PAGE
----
The Australian government Department of Education and Training has responded to concerns from the advice sector that financial literacy efforts for school students are insufficient, saying it “provides a number of opportunities for students”.
Recently, The Adviser's sister publication ifa reported on adviser suggestions that Australia is one of the most financially illiterate nations in the developed world, with industry figures such as Instreet managing director George Lucas saying “financial literacy is not taught well at schools”.
Speaking to ifa in response to these claims, a spokesperson for the Department of Education said: "The Australian Curriculum...provides a number of opportunities for students to develop financial literacy.
"For example, the mathematics learning area provides opportunities to explore budgeting, planning and investigation of financial claims," the spokesperson said.
In secondary school, the economics and business content offers students the opportunity to learn about managing money and assets, the spokesperson added.
Further, there are initiatives such as the ASIC MoneySmart Teaching website, as well as the National Consumer and Financial Literacy Framework and the Australian Curriculum, Assessment and Reporting Authority (ACARA), which support the teaching of financial skills to high school students, the department said.
“The Australian government recognises the importance of ensuring that young people have the information and knowledge to manage their financial affairs,” the department stated.
Despite this, others believe there needs to be greater collaboration between state and federal education departments and finance experts.
“Students need to understand the importance of everyday budgeting and spending within your means, taxation and superannuation as these are common issues that are not often a focus in the curriculum, and yet are necessary in the working world," Make Financial Decisions financial adviser Mary Kelly told ifa.
“Schools are focused on preparing students for a career. However, once someone is in their ideal or chosen career, they may still have no idea on how to live within their means, understand their superannuation and save on tax."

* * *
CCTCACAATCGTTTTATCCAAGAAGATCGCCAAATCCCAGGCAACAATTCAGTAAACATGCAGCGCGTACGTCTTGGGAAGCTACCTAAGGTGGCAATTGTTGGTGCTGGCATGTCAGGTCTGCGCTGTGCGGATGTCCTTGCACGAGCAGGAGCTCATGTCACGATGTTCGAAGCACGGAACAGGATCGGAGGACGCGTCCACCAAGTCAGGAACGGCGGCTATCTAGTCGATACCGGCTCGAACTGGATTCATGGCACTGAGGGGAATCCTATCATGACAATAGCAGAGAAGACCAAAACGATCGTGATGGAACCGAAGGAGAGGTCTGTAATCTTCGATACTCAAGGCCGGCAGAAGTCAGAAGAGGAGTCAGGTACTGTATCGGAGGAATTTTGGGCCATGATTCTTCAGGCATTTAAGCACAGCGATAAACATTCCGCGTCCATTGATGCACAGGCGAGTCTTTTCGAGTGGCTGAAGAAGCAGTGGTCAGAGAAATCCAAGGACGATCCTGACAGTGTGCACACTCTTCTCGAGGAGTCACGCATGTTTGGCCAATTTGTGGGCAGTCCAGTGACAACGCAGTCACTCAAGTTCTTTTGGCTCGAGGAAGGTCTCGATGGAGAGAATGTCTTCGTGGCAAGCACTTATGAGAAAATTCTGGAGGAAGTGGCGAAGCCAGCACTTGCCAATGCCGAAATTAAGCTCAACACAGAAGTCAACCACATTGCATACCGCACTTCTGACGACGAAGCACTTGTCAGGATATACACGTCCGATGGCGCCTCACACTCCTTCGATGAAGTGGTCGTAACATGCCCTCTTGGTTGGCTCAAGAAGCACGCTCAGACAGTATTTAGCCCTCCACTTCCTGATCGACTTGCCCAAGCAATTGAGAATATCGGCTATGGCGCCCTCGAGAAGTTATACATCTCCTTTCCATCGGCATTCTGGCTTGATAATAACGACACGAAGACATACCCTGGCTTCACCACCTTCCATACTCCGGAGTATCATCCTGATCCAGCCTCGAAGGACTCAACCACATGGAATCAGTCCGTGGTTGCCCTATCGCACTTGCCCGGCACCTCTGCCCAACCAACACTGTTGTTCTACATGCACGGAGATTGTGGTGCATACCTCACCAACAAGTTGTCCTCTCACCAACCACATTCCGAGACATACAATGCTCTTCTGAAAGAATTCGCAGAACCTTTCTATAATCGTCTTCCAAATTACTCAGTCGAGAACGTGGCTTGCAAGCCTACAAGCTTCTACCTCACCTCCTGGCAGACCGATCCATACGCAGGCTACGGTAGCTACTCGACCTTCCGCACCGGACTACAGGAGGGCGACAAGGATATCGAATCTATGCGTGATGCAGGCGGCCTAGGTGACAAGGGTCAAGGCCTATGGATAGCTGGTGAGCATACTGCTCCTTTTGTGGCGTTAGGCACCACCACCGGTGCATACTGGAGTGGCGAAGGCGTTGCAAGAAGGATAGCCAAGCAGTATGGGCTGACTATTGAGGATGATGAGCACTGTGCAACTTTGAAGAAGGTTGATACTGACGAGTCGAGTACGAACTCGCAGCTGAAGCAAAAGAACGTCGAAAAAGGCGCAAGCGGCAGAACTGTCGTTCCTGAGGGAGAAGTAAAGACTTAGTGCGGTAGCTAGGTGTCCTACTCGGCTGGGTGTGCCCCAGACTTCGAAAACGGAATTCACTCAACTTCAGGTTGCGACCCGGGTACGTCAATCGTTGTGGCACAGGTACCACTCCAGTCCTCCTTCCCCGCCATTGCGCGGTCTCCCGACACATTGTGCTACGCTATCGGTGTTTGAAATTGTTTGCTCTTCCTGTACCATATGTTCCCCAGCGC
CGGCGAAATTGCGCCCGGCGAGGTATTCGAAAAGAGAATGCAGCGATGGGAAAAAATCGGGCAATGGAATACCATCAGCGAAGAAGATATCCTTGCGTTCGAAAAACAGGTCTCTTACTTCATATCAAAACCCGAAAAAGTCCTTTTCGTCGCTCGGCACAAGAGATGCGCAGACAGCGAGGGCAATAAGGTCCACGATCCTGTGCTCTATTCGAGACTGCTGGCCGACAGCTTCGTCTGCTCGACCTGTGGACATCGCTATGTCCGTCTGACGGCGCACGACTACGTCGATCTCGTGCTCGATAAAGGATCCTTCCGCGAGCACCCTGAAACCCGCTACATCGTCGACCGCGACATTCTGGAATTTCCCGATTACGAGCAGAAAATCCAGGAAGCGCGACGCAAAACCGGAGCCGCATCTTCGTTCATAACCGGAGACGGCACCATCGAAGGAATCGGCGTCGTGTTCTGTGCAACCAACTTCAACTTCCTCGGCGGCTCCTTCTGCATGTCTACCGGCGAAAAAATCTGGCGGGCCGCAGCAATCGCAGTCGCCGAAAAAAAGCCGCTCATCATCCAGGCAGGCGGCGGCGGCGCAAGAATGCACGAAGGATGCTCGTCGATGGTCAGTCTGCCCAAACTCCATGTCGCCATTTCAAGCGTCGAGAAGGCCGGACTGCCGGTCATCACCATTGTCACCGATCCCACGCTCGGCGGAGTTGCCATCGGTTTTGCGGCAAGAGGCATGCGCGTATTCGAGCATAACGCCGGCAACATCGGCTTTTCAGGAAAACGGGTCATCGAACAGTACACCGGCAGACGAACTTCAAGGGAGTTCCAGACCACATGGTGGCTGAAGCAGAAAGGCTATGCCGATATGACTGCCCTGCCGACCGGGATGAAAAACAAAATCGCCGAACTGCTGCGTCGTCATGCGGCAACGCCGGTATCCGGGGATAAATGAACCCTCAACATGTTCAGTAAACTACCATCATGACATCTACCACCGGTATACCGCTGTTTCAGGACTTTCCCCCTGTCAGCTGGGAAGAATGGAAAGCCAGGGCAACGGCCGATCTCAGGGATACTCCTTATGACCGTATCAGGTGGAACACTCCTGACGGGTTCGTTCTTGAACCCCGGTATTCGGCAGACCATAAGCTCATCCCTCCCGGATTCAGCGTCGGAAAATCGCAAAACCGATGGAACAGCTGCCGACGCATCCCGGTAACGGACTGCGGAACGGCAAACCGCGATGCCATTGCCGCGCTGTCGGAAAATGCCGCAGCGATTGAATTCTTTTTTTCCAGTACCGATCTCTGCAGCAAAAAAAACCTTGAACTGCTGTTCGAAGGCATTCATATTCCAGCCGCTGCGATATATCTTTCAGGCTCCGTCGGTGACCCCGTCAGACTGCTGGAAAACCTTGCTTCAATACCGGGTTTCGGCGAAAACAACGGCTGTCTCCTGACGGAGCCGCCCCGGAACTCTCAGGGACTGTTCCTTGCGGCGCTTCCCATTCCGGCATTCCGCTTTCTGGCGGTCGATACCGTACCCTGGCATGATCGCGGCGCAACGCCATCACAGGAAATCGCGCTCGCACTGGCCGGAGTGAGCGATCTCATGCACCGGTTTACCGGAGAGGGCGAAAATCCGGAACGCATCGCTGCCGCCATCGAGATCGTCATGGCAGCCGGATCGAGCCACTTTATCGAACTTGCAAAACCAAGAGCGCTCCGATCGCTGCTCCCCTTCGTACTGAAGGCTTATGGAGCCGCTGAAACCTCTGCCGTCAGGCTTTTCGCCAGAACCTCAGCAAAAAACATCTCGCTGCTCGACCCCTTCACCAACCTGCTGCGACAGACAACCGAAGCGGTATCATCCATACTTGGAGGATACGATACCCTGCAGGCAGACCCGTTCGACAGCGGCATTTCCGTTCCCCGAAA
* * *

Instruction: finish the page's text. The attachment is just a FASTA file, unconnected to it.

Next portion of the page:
According to a 2015 survey conducted by financial education firm, The Wealth Academy, 65 per cent of students said their high school did not prepare them with the financial life skills they need as adults and 71.1 per cent of students believe financial life skills should be taught weekly, monthly or at least once per term.
Ms Kelly said advisers can help by “getting involved with schools in their local community and giving back to schools where possible".
"I am building a relationship with my old high school now by talking to students and teachers about various financial aspects,” she said.
The Department of Education added: ”Financial advisers wishing to engage with schools should familiarise themselves with the Australian Curriculum content. They may also wish to discuss their work with the relevant education authority.
“The Australian government is committed to attracting high-quality candidates to the teaching profession who might not otherwise have considered a career in education.”
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James Mitchell has over eight years’ experience as a financial reporter and is the editor of Wealth and Wellness at Momentum Media.
He has a sound pedigree to cover the business of mortgages and the converging financial services sector having reported for leading finance titles InvestorDaily, InvestorWeekly, Accountants Daily, ifa, Mortgage Business, Residential Property Manager, Real Estate Business, SMSF Adviser, Smart Property Investment, and The Adviser.
He has also been published in The Daily Telegraph and contributed online to FST Media and Mergermarket, part of the Financial Times Group.
James holds a BA (Hons) in English Literature and an MA in Journalism.
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